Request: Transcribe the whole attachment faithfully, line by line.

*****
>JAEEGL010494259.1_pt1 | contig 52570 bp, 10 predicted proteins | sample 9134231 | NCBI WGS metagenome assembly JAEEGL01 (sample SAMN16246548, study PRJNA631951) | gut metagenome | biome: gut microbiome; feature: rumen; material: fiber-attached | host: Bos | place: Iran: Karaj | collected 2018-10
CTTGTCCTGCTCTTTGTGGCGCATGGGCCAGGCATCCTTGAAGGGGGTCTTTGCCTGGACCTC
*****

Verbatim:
>JAEEGL010494259.1_pt1 | contig 52570 bp, 10 predicted proteins | sample 9134231 | NCBI WGS metagenome assembly JAEEGL01 (sample SAMN16246548, study PRJNA631951) | gut metagenome | biome: gut microbiome; feature: rumen; material: fiber-attached | host: Bos | place: Iran: Karaj | collected 2018-10
CTTGTCCTGCTCTTTGTGGCGCATGGGCCAGGCATCCTTGAAGGGGGTCTTTGCCTGGACCTC